Monday, December 21, 2015

Keep Your Dog Safe This Christmas: Learn How to Protect Your Dog From Top Holiday Hazards

The holidays are supposed to be a joyous time for the whole family - and that, of course, includes your dog. Since you spend all year looking out for the health and safety of your dog, it’s important to recognize the extra hazards that pop up during the holiday season. From toxic plants to decorations that damage, a little precaution is needed to ensure things go smoothly. Recognizing the dangers, and having the tools required to deal with them, such as a DIY dog fence, is all that’s needed, so here’s what you need to know to have a happy holiday season.

Toxic Holiday Plants
Mistletoe, poinsettia, and holly are common holiday plants, but they are also toxic to dogs. When buying these for your home, go for the artificial versions. If someone gives you one of these plants, place it in a spare room that the dog doesn’t enter. Placing the plants high out-of-reach isn’t always enough, because your dog could eat fallen leaves faster than you can pick them up.

Pine needles can also be toxic to dogs in large enough amounts, so be aware of that risk when using a real Christmas tree in your home. When swallowed, pine needles can also irritate your dog’s mouth and stomach. Stagnant water in the tree stand can also be toxic, because pesticides used on the tree will collect there and bacteria will breed. Change tree stand water daily whenever possible. If your dog won’t leave the needles or water alone, consider using a wireless dog fence or a gate to ensure your dog stays at a safe distance.

Poisonous Table Foods
There are several types of foods that are poisonous to dogs, and they are more commonly found in households during the holidays. Chocolate - especially unsweetened baking chocolate and dark chocolate - can be fatal when ingested. Xylitol is a sugar substitute commonly found in gum and candy, and it is fatal to dogs even in small amounts. Alcohol is toxic to dogs as well. Other foods that can make dogs very sick include macadamia nuts, coffee, tea, raisins, grapes, and fatty foods, especially gravy and turkey skin.

You should never give your dog leftover bones, either, because they can splinter and pierce your dog’s mouth, throat, stomach, or intestinal tract. Your dog could also choke on them. When discarding the turkey carcass and dinner scraps, place them right into the garbage bin outside. Make sure the garbage bin is not inside your yard or electronic dog fence perimeter to prevent your dog gaining access when unattended outside.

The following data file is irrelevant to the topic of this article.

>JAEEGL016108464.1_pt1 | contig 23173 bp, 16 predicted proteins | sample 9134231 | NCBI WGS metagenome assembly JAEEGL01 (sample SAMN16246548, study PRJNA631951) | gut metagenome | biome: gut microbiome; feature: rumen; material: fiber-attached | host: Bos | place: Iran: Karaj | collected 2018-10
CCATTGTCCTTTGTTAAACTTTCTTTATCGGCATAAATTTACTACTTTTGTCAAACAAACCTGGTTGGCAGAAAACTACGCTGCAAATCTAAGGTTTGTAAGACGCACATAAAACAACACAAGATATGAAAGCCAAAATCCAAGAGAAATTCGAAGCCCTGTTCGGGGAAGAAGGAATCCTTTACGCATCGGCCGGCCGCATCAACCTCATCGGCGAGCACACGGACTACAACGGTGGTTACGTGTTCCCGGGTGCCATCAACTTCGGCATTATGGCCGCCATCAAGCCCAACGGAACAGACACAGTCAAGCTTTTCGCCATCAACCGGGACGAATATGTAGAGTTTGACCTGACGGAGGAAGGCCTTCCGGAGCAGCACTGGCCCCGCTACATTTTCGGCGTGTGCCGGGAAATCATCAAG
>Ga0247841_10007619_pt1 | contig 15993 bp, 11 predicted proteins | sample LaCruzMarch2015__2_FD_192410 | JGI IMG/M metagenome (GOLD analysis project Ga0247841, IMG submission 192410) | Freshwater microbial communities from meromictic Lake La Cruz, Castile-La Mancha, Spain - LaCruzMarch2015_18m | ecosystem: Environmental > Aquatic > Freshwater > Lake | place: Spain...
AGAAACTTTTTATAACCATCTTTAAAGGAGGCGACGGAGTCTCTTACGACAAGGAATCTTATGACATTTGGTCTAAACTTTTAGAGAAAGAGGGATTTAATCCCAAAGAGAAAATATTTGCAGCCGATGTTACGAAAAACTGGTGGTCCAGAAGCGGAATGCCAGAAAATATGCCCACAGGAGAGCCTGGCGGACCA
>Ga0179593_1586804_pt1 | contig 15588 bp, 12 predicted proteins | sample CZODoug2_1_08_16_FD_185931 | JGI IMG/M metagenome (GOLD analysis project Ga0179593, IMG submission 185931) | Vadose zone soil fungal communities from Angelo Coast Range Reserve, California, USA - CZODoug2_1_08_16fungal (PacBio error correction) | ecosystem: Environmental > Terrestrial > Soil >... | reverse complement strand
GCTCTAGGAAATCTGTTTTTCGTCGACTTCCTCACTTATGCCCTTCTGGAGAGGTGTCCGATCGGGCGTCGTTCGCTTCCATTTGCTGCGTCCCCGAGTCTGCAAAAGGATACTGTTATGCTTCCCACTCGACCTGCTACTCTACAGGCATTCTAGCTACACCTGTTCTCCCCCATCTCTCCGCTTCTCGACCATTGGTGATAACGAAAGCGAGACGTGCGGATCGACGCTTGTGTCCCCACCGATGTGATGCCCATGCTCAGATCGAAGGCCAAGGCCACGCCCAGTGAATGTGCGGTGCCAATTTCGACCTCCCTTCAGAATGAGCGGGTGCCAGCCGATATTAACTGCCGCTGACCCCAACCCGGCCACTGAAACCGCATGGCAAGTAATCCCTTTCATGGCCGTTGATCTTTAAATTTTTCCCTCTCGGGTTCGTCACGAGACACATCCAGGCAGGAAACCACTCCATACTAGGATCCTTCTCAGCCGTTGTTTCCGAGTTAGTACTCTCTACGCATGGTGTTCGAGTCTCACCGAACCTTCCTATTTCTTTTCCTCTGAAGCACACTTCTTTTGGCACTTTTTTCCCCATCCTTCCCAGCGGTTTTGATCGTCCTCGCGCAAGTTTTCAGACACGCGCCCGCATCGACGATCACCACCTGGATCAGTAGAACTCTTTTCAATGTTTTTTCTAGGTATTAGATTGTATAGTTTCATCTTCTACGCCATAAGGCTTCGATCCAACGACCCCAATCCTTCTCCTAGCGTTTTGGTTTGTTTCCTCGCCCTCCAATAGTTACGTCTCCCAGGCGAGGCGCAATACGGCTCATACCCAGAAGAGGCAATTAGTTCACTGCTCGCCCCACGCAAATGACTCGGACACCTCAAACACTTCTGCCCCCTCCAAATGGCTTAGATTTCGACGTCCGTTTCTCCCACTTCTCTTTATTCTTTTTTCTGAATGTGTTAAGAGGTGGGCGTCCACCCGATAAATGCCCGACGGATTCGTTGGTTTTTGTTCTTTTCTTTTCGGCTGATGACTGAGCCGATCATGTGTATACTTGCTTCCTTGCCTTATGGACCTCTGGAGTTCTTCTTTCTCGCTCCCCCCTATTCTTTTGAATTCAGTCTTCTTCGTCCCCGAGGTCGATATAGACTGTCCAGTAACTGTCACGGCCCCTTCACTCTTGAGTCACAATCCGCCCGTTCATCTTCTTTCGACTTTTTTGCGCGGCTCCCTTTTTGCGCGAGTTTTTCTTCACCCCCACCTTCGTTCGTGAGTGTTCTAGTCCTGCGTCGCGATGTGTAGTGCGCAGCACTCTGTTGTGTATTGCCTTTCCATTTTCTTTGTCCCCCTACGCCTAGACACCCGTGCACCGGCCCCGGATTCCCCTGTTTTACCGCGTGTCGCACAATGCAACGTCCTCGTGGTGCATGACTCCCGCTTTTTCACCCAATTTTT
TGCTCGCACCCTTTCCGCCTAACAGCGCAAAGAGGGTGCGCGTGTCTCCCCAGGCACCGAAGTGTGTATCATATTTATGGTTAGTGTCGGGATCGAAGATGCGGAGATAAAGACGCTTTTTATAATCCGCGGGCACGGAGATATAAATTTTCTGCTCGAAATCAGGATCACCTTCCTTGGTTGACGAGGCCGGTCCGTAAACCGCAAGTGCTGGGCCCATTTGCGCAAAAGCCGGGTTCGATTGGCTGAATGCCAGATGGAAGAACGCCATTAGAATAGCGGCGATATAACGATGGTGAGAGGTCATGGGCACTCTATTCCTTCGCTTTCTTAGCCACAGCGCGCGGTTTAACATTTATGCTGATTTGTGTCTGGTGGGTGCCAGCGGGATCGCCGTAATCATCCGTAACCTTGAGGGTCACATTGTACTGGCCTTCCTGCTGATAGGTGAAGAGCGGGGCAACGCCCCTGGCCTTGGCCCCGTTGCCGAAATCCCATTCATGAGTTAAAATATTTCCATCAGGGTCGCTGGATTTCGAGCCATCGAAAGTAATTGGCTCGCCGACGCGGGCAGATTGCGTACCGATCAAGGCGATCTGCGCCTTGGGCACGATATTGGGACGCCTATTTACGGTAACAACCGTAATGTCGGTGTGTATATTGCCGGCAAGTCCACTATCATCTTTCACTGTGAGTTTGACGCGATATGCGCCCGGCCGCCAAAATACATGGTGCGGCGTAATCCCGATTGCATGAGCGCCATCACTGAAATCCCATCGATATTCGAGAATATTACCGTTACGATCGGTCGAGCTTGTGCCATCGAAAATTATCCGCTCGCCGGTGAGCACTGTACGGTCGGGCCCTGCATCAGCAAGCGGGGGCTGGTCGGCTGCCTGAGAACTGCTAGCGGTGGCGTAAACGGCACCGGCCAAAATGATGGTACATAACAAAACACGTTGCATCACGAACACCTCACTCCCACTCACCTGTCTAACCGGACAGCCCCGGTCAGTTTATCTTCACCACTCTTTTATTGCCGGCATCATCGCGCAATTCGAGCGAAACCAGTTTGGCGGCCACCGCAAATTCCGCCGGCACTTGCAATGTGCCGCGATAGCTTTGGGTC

Dangerous Decorations
While decorating your home for the holidays, be cautious of several common things that can be
dangerous to dogs. Lit candles, for example, should never be in a place that your dog could accidentally knock them over. Essential oils and potpourri are toxic to dogs, so make sure they are out of your dog’s reach. Candy bowls should also be placed high above your dog’s head.

The Christmas tree again becomes a concern when ornaments and garland are placed. Glass ornaments and ornament hooks can cause serious internal damage to your dog if ingested. Tinsel can also cause intestinal blockages in dogs. If your dog likes to chew on electrical wires, the light strands may be an issue. If you don’t want to compromise on the look of your tree but are afraid your dog will eat something they shouldn’t, an invisible dog fence is a good solution. You may also want to consider a barrier if your tree is not anchored to the wall, or it could injure your dog if it topples over onto them, especially if they bump into it or pull the branches.

Hazardous Holiday Materials
Many dogs are injured by ingesting ribbons, bows, plastic wrap, or other items involved in wrapping an area of the house that your dog doesn’t have access to. After wrapping and opening presents, carefully check every inch of the room to make sure no scraps of paper or gift wrapping accessories are left behind for your dog to find. Be aware that most adhesives and glues are toxic to dogs.
gifts. When wrapping presents, try to set up your workstation in

In the kitchen, be sure to properly dispose of all items related to food cooking or storage, including plastic wrap, aluminum foil, cupcake wrappers, and meat string or twine. Your dog will smell the food remnants on these items, and they may attempt to eat them with bad results.

If you notice your dog is sick or acting strangely, be sure to call your vet right away for potentially life-saving instructions. As long as you’re aware of the potential dangers and keep a close eye on your dog, everyone should enjoy themselves this holiday season.

When the time comes to install a wired dog fence why not consider a self-installation. By installing your own electric dog fence you can save thousands of dollars. If you want to learn more about self installation take a look at

Happy Trails,
Tim and Robin

P.S. How do you keep your furry friends safe during the holidays? Let us know in the comments and we'll pick one winner to receive a $25 Amazon gift card. We'll pick a winner this Wednesday (Dec. 23).